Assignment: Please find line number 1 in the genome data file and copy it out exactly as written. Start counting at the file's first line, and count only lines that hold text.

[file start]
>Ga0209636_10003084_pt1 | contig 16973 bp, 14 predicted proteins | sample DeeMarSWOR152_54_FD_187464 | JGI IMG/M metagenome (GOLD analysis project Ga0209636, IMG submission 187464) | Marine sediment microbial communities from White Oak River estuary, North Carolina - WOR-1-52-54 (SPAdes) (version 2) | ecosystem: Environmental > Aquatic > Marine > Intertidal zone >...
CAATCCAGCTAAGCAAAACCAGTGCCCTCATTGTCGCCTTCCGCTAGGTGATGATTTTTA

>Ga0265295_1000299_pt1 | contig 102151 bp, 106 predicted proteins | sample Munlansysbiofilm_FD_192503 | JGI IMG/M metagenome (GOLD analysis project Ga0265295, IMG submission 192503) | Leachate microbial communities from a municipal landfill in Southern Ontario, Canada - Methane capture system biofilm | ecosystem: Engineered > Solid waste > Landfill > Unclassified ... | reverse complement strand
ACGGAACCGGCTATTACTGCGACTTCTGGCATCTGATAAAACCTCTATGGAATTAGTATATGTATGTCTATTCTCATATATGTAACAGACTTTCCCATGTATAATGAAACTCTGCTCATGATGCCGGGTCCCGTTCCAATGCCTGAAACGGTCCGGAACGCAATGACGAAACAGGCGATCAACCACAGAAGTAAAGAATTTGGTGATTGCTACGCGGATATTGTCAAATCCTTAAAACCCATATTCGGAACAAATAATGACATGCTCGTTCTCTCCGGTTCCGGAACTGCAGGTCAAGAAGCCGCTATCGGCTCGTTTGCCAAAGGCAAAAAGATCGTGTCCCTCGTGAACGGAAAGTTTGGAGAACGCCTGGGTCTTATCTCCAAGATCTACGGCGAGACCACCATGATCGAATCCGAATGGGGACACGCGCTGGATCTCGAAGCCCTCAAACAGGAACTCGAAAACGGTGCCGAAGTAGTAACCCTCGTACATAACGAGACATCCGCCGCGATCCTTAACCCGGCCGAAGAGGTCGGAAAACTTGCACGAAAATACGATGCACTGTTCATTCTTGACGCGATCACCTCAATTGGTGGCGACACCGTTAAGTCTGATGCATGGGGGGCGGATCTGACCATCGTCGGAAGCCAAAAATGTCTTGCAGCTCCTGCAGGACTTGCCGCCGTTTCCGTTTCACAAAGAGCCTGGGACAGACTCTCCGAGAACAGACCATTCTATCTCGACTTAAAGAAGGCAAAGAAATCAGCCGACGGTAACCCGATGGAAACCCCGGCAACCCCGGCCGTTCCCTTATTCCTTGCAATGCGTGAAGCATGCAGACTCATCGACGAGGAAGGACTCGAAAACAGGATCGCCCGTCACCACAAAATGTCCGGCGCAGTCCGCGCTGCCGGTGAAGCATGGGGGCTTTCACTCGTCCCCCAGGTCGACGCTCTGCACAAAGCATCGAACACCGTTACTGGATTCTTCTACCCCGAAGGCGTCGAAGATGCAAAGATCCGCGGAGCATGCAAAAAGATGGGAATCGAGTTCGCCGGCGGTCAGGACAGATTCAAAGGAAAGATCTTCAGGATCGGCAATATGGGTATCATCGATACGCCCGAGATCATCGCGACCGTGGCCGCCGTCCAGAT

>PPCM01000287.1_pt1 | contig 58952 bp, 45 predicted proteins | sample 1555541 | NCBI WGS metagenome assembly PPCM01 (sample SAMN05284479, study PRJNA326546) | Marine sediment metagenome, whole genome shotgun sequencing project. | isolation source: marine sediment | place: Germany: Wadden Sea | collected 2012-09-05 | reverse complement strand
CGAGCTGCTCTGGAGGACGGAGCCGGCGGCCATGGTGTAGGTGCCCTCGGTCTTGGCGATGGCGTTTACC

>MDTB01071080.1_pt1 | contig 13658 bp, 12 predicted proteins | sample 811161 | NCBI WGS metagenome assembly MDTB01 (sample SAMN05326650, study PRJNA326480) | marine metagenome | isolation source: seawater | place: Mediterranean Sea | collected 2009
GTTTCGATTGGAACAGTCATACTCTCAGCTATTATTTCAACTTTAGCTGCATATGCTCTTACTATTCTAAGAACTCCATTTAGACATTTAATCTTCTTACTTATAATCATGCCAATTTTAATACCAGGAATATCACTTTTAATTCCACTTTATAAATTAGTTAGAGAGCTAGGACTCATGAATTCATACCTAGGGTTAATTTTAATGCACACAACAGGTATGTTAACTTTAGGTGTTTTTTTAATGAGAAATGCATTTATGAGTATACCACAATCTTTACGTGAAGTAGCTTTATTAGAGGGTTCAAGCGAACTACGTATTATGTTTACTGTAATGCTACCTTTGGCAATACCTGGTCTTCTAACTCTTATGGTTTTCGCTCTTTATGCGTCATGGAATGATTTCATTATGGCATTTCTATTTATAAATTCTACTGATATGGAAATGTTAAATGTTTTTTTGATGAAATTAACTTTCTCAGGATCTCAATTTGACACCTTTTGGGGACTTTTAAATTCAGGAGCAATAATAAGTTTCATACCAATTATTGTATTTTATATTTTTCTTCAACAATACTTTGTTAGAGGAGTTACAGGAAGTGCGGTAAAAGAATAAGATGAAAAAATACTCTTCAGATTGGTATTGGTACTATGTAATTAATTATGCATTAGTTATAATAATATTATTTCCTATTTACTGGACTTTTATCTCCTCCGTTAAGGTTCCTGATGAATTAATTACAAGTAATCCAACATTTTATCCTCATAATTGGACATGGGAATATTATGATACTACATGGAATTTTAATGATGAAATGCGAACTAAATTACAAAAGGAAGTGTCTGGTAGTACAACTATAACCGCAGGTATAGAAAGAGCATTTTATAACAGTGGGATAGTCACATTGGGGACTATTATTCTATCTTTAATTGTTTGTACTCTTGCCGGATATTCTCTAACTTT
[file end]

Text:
>Ga0209636_10003084_pt1 | contig 16973 bp, 14 predicted proteins | sample DeeMarSWOR152_54_FD_187464 | JGI IMG/M metagenome (GOLD analysis project Ga0209636, IMG submission 187464) | Marine sediment microbial communities from White Oak River estuary, North Carolina - WOR-1-52-54 (SPAdes) (version 2) | ecosystem: Environmental > Aquatic > Marine > Intertidal zone >...